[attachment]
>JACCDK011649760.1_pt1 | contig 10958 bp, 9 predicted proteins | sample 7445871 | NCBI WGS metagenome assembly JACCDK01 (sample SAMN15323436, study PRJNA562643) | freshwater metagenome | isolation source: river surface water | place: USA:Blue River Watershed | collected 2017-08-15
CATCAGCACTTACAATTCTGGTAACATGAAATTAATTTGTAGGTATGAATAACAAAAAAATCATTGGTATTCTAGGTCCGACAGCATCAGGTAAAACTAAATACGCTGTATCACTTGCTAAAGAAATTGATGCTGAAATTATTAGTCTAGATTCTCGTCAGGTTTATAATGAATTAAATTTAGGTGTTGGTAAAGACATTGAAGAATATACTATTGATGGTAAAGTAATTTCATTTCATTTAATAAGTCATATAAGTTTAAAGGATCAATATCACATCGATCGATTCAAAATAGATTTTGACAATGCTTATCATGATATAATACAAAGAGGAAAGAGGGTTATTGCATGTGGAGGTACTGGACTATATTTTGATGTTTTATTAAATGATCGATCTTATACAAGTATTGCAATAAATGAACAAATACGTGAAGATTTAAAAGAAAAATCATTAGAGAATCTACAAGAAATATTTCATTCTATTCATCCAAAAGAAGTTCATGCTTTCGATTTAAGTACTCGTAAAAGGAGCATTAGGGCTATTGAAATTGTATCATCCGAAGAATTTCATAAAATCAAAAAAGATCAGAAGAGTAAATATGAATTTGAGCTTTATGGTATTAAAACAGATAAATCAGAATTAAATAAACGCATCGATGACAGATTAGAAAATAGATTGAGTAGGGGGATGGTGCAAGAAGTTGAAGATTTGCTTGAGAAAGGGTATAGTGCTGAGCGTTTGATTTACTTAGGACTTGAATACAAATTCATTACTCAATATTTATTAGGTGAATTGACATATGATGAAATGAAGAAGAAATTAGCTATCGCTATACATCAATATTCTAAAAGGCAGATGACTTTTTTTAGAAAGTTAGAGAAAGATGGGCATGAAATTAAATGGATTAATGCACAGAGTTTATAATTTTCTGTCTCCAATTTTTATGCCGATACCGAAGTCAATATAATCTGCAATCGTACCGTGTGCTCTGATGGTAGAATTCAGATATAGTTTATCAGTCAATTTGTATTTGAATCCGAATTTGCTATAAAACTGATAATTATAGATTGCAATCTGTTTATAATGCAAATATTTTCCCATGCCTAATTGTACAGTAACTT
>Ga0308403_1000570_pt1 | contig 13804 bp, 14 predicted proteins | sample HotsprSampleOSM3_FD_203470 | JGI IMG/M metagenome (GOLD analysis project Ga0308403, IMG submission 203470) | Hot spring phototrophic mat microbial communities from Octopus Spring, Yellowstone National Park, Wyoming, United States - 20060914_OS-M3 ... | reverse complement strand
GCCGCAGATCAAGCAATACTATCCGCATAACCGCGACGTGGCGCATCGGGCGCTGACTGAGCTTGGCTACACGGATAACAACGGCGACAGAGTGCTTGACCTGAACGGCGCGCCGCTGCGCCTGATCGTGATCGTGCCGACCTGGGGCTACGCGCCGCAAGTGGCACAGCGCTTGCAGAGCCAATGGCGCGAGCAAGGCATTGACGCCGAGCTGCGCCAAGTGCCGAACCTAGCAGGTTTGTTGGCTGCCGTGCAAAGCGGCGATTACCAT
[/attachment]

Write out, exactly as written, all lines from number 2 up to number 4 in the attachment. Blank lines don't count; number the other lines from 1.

CATCAGCACTTACAATTCTGGTAACATGAAATTAATTTGTAGGTATGAATAACAAAAAAATCATTGGTATTCTAGGTCCGACAGCATCAGGTAAAACTAAATACGCTGTATCACTTGCTAAAGAAATTGATGCTGAAATTATTAGTCTAGATTCTCGTCAGGTTTATAATGAATTAAATTTAGGTGTTGGTAAAGACATTGAAGAATATACTATTGATGGTAAAGTAATTTCATTTCATTTAATAAGTCATATAAGTTTAAAGGATCAATATCACATCGATCGATTCAAAATAGATTTTGACAATGCTTATCATGATATAATACAAAGAGGAAAGAGGGTTATTGCATGTGGAGGTACTGGACTATATTTTGATGTTTTATTAAATGATCGATCTTATACAAGTATTGCAATAAATGAACAAATACGTGAAGATTTAAAAGAAAAATCATTAGAGAATCTACAAGAAATATTTCATTCTATTCATCCAAAAGAAGTTCATGCTTTCGATTTAAGTACTCGTAAAAGGAGCATTAGGGCTATTGAAATTGTATCATCCGAAGAATTTCATAAAATCAAAAAAGATCAGAAGAGTAAATATGAATTTGAGCTTTATGGTATTAAAACAGATAAATCAGAATTAAATAAACGCATCGATGACAGATTAGAAAATAGATTGAGTAGGGGGATGGTGCAAGAAGTTGAAGATTTGCTTGAGAAAGGGTATAGTGCTGAGCGTTTGATTTACTTAGGACTTGAATACAAATTCATTACTCAATATTTATTAGGTGAATTGACATATGATGAAATGAAGAAGAAATTAGCTATCGCTATACATCAATATTCTAAAAGGCAGATGACTTTTTTTAGAAAGTTAGAGAAAGATGGGCATGAAATTAAATGGATTAATGCACAGAGTTTATAATTTTCTGTCTCCAATTTTTATGCCGATACCGAAGTCAATATAATCTGCAATCGTACCGTGTGCTCTGATGGTAGAATTCAGATATAGTTTATCAGTCAATTTGTATTTGAATCCGAATTTGCTATAAAACTGATAATTATAGATTGCAATCTGTTTATAATGCAAATATTTTCCCATGCCTAATTGTACAGTAACTT
>Ga0308403_1000570_pt1 | contig 13804 bp, 14 predicted proteins | sample HotsprSampleOSM3_FD_203470 | JGI IMG/M metagenome (GOLD analysis project Ga0308403, IMG submission 203470) | Hot spring phototrophic mat microbial communities from Octopus Spring, Yellowstone National Park, Wyoming, United States - 20060914_OS-M3 ... | reverse complement strand
GCCGCAGATCAAGCAATACTATCCGCATAACCGCGACGTGGCGCATCGGGCGCTGACTGAGCTTGGCTACACGGATAACAACGGCGACAGAGTGCTTGACCTGAACGGCGCGCCGCTGCGCCTGATCGTGATCGTGCCGACCTGGGGCTACGCGCCGCAAGTGGCACAGCGCTTGCAGAGCCAATGGCGCGAGCAAGGCATTGACGCCGAGCTGCGCCAAGTGCCGAACCTAGCAGGTTTGTTGGCTGCCGTGCAAAGCGGCGATTACCAT